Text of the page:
New York City police detective John Shaft (nephew of the original 1970s detective) goes on a personal mission to make sure the son of a real estate tycoon is brought to justice after a racially-motivated murder.
New York Police Detective John Shaft is the lead detective on a sensitive case, a young black man is severely beaten. The man's companions tell Shaft that their friend humiliated the one who was sprouting racial slurs at him. Shaft confronts him and he says he's Walter Wade Jr. , the son of a wealthy man. Shaft finds that he has the id of a woman who's a waitress at the bar where Wade and the guy who was attacked were. When Wade continues to hurl racist comments, Shaft smacks him. Shaft later learns because of his actions Wade was granted bail and fled. Two years later, Wade returns and Shaft arrests him. At his hearing when the judge grants him bail, that's when Shaft throws his badge at the judge. He then sets out to get Wade by finding the waitress. Wade in the meantime asks a drug dealer named Peoples Hernandez to find the waitress and make sure she doesn't talk. Written by
In the flashback, Diane Palmieri has blood on both sides of her face, with Wade's fingers on her left cheek and his thumb on her right jaw. Presumably, she cleaned her cheek but not her jaw, leaving the spot seen at the beginning of the movie. See more »
When I say "me", "me ", is this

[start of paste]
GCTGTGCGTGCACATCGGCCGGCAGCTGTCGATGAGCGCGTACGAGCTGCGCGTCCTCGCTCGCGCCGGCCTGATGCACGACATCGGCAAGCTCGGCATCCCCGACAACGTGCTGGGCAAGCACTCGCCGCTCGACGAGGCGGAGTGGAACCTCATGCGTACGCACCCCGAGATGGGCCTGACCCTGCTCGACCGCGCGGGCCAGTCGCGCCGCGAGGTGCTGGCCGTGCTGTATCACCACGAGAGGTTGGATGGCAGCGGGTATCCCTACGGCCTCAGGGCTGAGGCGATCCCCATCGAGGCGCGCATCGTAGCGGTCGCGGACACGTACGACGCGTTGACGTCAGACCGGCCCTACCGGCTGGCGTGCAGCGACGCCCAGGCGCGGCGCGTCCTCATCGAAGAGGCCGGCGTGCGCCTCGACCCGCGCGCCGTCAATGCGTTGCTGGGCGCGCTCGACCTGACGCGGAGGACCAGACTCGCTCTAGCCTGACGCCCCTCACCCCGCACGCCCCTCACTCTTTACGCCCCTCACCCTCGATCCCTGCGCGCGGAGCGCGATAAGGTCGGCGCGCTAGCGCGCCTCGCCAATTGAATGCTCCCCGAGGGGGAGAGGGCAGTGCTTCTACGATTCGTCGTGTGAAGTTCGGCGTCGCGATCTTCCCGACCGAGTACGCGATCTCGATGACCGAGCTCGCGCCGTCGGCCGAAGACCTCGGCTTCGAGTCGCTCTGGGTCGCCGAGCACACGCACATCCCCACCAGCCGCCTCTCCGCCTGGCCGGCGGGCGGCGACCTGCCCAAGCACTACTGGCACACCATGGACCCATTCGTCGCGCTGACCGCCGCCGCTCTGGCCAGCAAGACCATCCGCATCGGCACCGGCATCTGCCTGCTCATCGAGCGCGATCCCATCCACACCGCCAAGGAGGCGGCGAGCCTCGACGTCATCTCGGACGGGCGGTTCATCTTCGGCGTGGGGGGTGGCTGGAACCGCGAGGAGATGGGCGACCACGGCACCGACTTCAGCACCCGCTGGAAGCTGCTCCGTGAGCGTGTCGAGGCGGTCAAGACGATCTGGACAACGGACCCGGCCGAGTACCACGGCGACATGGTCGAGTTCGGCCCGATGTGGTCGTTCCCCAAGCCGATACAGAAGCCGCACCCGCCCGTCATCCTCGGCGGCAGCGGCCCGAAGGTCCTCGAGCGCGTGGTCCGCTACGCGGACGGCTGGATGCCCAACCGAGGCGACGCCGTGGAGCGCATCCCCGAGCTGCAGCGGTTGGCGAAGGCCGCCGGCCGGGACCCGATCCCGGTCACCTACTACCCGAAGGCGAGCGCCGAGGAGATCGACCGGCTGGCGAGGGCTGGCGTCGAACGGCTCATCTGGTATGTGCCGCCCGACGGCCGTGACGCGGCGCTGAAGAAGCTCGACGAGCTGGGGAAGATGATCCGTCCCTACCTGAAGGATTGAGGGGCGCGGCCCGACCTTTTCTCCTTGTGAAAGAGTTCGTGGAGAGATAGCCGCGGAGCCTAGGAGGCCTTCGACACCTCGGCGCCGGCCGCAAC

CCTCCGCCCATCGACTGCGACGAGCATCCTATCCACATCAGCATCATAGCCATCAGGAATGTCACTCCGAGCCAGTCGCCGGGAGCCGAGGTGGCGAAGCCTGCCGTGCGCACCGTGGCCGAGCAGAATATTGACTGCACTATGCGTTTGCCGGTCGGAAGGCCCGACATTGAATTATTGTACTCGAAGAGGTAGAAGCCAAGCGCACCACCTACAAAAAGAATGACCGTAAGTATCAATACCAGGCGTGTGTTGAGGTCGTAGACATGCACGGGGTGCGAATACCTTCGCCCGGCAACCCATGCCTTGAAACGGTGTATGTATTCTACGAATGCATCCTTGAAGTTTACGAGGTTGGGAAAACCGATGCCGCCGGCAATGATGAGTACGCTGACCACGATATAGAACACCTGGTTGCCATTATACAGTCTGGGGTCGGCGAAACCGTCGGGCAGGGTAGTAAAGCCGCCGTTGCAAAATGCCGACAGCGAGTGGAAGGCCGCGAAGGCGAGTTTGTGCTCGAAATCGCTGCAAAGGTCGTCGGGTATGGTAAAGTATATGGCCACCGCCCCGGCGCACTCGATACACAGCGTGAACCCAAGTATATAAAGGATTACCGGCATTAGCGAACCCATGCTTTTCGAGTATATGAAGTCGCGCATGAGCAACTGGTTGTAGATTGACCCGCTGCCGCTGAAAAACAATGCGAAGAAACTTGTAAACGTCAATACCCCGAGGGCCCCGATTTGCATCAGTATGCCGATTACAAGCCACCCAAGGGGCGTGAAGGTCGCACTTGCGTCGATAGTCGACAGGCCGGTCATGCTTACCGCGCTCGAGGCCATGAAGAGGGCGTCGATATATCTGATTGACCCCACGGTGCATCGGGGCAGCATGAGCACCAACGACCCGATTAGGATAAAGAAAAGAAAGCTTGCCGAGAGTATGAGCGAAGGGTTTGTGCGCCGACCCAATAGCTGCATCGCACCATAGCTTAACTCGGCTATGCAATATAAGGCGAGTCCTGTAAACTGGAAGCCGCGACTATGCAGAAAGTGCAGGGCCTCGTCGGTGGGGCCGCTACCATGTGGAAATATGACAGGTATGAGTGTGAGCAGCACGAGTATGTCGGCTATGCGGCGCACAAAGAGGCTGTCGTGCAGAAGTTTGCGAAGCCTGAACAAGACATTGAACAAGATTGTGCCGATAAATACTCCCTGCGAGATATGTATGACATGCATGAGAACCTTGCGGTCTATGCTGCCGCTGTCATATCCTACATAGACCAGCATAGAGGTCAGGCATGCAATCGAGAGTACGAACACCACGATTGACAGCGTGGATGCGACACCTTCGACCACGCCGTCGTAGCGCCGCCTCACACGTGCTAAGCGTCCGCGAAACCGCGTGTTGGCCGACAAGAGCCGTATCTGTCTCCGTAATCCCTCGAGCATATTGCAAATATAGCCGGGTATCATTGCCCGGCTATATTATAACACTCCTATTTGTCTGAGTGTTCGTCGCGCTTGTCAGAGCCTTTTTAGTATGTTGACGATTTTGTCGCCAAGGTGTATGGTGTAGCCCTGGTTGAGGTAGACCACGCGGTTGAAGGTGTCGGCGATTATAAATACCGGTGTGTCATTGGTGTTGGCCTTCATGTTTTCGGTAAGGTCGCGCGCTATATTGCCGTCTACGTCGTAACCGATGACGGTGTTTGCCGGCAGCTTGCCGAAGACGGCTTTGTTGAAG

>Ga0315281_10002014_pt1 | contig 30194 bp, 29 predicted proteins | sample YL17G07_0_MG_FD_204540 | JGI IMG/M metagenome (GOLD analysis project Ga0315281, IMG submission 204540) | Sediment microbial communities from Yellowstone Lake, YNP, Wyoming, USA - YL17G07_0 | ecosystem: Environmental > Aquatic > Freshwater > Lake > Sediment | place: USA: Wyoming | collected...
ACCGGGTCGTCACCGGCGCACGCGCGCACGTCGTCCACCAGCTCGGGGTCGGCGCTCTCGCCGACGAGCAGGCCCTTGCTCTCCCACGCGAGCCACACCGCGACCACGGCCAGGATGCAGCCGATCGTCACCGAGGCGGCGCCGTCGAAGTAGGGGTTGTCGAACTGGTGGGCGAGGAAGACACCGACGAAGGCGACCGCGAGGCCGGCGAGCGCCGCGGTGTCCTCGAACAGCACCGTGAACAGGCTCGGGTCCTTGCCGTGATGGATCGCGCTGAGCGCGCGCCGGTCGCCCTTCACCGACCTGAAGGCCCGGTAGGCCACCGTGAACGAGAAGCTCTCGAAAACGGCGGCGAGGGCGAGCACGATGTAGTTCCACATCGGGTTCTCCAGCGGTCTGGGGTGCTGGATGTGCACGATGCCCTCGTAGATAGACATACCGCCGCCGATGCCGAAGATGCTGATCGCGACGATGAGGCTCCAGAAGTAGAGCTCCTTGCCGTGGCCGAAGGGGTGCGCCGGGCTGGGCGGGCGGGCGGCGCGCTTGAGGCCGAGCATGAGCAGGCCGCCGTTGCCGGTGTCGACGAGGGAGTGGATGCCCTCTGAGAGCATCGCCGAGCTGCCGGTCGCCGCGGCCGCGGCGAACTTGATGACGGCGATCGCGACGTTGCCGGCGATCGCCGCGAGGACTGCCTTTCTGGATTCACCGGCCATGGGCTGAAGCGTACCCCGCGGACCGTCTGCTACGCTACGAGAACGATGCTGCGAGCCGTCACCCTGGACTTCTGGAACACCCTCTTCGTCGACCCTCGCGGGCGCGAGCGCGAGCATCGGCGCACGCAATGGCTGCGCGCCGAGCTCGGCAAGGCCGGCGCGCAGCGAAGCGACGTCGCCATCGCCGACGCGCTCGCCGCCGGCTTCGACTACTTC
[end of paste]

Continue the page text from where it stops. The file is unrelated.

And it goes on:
[Opens the door to a room showing him half naked women packaging drugs]
Walter Wade, Jr.:
I was you to front for me, get me some upscale customers
Walter Wade, Jr.:
If it's really important to you, you can tell everybody you've got a rich white boy on a rope I really don't care, I think you're too much of your own product, but drugs?, no fucking way
See more »
I was surprised that I liked this remake of "Shaft" as much as I did. It has a wonderful ensemble cast, which included Toni Collette, Christian Bale, and the terrific, Jeffrey Wright. All of them are allowed to bring their considerable acting chops to their roles, especially Bale as a Hateful Rich White Boy from central casting, and Wright as a simultaneously hilarious and scary gangster. Samuel L. Jackson plays, well, Samuel L. Jackson, this time cast as Shaft, a tall, tough, elegant black dude who looks like Samuel L. Jackson not that there's anything wrong with that.
Don't expect deathless art here but do expect to be entertained. It's one of those movies that is so politically incorrect it makes you gasp while you are laughing. There are lots of explosions, gore, and chases, both afoot and in cars, and it all happens in little more than 90 minutes. It's a lot of fun, highly recommended.
8 of 11 people found this review helpful.
Was this review helpful to you?